Celebration of the country as a republic is as important as celebrating our Independence Day, or perhaps more important, as Republic Day actually gave citizens freedom in its truest sense. Freedom is an emotion, a blessing, a privilege and an honour. Being citizen of a free country is invaluable. We will soon be celebrating the 74th year of our Republic, as the Constitution declared us free people on January 26, 1950. It is also an apt time to reflect upon and review the significant sense of freedom that we have been able to establish in our ecosystem, especially for women.
I know it will hit a raw nerve and open many wounds about how the basic safety and health, education and livelihoods of a large number of women in this country are still abysmal, but it is important to also look at some of the small but significant progress made. Every now and then, we must stop to review how much more we must strive to do.
In the world I know, the women and their struggles and challenges may be a little drop in the huge ocean of women’s issues, but they are issues nevertheless. I was raised by strong women and continue to be surrounded by equally strong ones. Some of these women saw the country march towards freedom. My grandmother was a feisty Ahom (Assamese) woman who always felt she got a raw deal education-wise, compared to her brothers. She sneaked in on the tutorials given to the boys at home and self-taught herself. She pushed her daughter and grand-daughters to never give up. My mother was a genteel Bengali lady who laid huge emphasis on education and empathy. Both these women, along with my feminist father (I use that term, as he had no biases and raised his son and daughter as absolute equals) played a pivotal role to tell me that I have to keep bashing on. Then came my doctor mother-in-law, as determined as ever, my strong sisters-in-law and now my netizen nieces, plus a long list of support staff, friends and co-workers. All part of the free country. All with the common thread to be free and seek opportunities promised in our free land.
Yes, we have moved up many notches, and my grandmother’s voice that I carry in my head ensures I keep moving, but even in the educated corporate world, freedom has been rather limiting. Women have been battling both blatant or subtle prejudices, at some level a punch to the freedom at work. Let us remember that our Constitution gives us freedom to work, irrespective of gender. So, what really defines freedom at work? Equality and acceptance on the basis of capability, equality in remuneration, opportunities, growth and welfare. A safe and non-sexual workspace. Flexibility and encouragement for all, irrespective of gender. Big words? Or simply words? I recently met two women from adland. One of them has a top job and is a freshly minted national leader. She faces blockages, albeit subtle, from the boys’ club to accept her leadership. The other one is a junior writer, very talented and very pretty. She is at the receiving end for being pretty! The talent is being overlooked as she is blatantly harrowed by all kinds of co-workers. Both these women are trying hard not to buckle under the pressure. But why this is still happening is the question. There has been big talk about being cognisant, about #metoo. And bigger talk about acceptance of women in leadership, narrowing the gender gap. It seems agencies are in a rush to bring the old (read toxic) atmosphere back.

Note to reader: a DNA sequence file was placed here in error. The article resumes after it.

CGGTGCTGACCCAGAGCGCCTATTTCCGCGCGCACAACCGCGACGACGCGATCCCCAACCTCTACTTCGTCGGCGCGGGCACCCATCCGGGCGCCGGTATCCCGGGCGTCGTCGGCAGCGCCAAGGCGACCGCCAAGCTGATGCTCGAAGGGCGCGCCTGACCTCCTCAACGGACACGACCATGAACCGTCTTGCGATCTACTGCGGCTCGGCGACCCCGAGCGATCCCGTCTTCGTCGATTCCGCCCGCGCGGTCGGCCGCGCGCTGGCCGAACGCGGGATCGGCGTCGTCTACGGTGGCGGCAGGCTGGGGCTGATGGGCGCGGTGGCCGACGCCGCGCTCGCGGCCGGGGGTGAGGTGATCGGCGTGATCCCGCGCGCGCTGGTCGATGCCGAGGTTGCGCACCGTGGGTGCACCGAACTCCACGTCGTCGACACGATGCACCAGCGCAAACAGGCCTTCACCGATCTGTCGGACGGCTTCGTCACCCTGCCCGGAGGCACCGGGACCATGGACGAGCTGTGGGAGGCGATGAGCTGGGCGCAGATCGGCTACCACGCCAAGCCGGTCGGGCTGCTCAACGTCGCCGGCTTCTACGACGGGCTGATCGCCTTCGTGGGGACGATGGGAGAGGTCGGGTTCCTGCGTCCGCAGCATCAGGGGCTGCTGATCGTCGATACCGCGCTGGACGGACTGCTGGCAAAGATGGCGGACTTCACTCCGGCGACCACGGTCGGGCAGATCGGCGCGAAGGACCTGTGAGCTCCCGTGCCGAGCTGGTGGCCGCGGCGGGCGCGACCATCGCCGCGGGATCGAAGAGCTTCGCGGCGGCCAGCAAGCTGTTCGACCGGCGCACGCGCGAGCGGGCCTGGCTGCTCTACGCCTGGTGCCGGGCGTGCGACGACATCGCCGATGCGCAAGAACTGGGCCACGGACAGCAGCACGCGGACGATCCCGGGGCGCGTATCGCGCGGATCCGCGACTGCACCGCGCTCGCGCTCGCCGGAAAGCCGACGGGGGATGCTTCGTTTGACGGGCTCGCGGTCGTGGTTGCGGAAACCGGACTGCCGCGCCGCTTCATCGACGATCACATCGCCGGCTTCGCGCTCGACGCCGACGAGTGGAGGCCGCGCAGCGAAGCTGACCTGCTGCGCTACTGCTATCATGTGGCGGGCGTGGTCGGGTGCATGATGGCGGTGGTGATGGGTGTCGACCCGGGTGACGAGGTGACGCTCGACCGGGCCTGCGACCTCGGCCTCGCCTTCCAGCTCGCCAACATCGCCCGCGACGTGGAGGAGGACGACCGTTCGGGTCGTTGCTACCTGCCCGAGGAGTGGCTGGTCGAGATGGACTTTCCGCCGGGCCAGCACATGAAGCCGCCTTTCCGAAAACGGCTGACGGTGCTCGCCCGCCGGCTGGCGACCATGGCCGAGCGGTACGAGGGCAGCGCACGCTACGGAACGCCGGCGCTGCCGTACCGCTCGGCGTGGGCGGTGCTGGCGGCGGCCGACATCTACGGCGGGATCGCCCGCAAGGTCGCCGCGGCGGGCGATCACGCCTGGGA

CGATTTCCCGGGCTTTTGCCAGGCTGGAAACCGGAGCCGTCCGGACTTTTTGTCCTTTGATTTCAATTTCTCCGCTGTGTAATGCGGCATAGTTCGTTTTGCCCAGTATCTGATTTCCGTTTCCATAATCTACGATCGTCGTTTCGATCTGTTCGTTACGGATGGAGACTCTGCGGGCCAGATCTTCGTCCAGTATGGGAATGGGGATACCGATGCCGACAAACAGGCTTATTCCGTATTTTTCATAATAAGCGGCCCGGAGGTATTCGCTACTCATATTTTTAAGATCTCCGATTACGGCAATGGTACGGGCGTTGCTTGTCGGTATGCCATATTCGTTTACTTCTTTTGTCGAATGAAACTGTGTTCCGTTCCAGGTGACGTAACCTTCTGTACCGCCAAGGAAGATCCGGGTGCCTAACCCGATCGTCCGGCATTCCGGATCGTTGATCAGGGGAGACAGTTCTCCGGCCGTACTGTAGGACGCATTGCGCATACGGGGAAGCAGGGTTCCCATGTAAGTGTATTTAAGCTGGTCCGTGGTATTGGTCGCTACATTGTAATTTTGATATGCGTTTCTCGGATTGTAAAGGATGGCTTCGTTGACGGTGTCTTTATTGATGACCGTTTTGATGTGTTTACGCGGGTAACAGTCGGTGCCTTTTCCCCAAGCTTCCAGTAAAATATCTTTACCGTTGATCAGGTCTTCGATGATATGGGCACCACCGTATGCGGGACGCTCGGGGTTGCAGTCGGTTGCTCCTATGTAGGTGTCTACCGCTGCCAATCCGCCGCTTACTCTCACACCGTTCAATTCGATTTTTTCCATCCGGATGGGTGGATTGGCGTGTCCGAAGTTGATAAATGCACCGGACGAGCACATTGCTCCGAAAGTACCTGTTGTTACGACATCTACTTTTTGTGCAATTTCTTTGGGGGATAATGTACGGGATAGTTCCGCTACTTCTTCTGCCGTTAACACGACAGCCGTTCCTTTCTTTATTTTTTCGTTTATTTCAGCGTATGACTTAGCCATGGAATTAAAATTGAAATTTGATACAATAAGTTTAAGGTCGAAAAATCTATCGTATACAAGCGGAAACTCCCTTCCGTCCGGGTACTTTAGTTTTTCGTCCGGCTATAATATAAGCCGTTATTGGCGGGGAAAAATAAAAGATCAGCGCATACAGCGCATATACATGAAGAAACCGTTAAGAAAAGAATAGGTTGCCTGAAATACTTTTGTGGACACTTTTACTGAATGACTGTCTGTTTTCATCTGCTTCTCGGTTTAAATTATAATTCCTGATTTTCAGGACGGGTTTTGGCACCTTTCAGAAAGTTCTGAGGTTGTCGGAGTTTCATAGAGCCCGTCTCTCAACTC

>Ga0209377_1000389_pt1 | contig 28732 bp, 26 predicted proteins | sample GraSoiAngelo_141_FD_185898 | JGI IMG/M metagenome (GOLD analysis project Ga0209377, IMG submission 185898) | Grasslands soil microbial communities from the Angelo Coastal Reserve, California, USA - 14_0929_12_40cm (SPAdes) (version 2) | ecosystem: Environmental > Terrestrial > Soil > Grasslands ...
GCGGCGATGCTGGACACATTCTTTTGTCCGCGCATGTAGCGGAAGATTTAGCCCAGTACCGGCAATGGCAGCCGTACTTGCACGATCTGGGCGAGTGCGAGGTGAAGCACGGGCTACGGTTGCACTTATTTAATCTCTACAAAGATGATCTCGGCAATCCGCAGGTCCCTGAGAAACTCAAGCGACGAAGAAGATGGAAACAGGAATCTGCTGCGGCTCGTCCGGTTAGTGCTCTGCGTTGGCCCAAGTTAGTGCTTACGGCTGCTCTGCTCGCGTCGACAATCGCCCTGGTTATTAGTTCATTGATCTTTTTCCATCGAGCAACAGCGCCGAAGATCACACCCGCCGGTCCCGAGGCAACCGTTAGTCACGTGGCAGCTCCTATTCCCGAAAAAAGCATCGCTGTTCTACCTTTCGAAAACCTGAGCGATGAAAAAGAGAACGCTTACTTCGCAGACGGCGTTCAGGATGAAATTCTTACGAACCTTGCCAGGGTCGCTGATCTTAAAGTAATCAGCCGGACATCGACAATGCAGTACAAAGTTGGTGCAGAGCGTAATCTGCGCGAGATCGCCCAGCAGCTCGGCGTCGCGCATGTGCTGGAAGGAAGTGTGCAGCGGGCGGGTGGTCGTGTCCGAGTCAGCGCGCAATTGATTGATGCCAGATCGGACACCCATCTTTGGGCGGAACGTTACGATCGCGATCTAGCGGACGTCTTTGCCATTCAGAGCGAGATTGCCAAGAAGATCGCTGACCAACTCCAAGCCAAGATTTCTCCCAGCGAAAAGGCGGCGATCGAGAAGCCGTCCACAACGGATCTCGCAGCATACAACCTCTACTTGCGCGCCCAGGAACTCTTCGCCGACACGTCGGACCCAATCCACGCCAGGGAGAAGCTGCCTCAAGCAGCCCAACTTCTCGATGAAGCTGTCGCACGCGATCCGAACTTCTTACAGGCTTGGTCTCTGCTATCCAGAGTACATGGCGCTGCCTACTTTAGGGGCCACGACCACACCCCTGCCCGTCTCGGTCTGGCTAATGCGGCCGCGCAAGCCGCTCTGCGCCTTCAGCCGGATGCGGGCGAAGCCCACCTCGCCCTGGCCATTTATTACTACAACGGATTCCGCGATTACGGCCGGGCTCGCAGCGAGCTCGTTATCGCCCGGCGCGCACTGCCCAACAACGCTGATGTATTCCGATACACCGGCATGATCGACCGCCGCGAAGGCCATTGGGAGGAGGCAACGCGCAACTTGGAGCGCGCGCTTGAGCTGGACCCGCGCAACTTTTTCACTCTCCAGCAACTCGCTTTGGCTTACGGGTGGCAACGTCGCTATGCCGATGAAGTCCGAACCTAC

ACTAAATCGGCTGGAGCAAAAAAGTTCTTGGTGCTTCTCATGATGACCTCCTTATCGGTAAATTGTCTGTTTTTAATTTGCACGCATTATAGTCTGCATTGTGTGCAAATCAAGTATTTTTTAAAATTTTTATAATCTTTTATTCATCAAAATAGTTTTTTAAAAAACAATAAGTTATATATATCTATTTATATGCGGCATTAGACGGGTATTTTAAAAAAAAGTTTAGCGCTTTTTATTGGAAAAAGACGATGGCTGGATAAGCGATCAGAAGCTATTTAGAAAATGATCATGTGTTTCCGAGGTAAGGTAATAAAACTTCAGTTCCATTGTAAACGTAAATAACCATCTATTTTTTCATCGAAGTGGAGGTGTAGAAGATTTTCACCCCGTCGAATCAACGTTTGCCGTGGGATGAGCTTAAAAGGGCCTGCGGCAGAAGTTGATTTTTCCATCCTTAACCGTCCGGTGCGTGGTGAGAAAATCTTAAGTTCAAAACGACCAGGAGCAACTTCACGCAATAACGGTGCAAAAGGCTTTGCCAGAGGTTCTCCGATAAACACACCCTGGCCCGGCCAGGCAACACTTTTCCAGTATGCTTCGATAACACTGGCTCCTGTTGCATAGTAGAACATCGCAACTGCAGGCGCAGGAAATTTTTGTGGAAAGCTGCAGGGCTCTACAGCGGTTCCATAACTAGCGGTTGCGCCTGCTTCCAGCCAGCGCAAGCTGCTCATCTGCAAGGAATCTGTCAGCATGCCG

Another point is the hybrid way of working to help more women return to work and manage the work-life balance. It is becoming more than common to slot people (mostly women) as second-class employees if they opt for this. Is choosing to work remotely bringing in some freedom, but at a cost? Is there a penalty for trying to find work-life balance? The pandemic had a huge mental wellbeing impact, and there is no getting away from that. Many working women were unable to return to office, lost jobs and have overall faced many challenges. All the progress that the women workforce made, took a beating. Perhaps more so than the men did. It’s a shame if we do not help and encourage women to find ways to go back to work. If corporates have the vision, they should not lose out on this huge talent pool, and assess people on the basis of real work and not merely face time. Access and attendance in person are great, but they are not the sole criteria for performance review. Performance is clearly defined by results, not by filling office chairs. Women who choose work-life balance should not be labelled as less serious, less committed or less ambitious. Our work life freedom will suffer a hard blow if we allow this to happen. Encouragement, empathy and, most importantly, equality is what women want to be genuinely free and be the best version of themselves.
To all you wonderful women who read this, be free in your head. Be free in your soul. Don’t let them tell you that you are not good enough or capable enough or any such nonsense. You are enough. Be proud and celebrate your freedom.
(The author is an independent brand curator, coach and consultant. She tweets at @landsdownelane)
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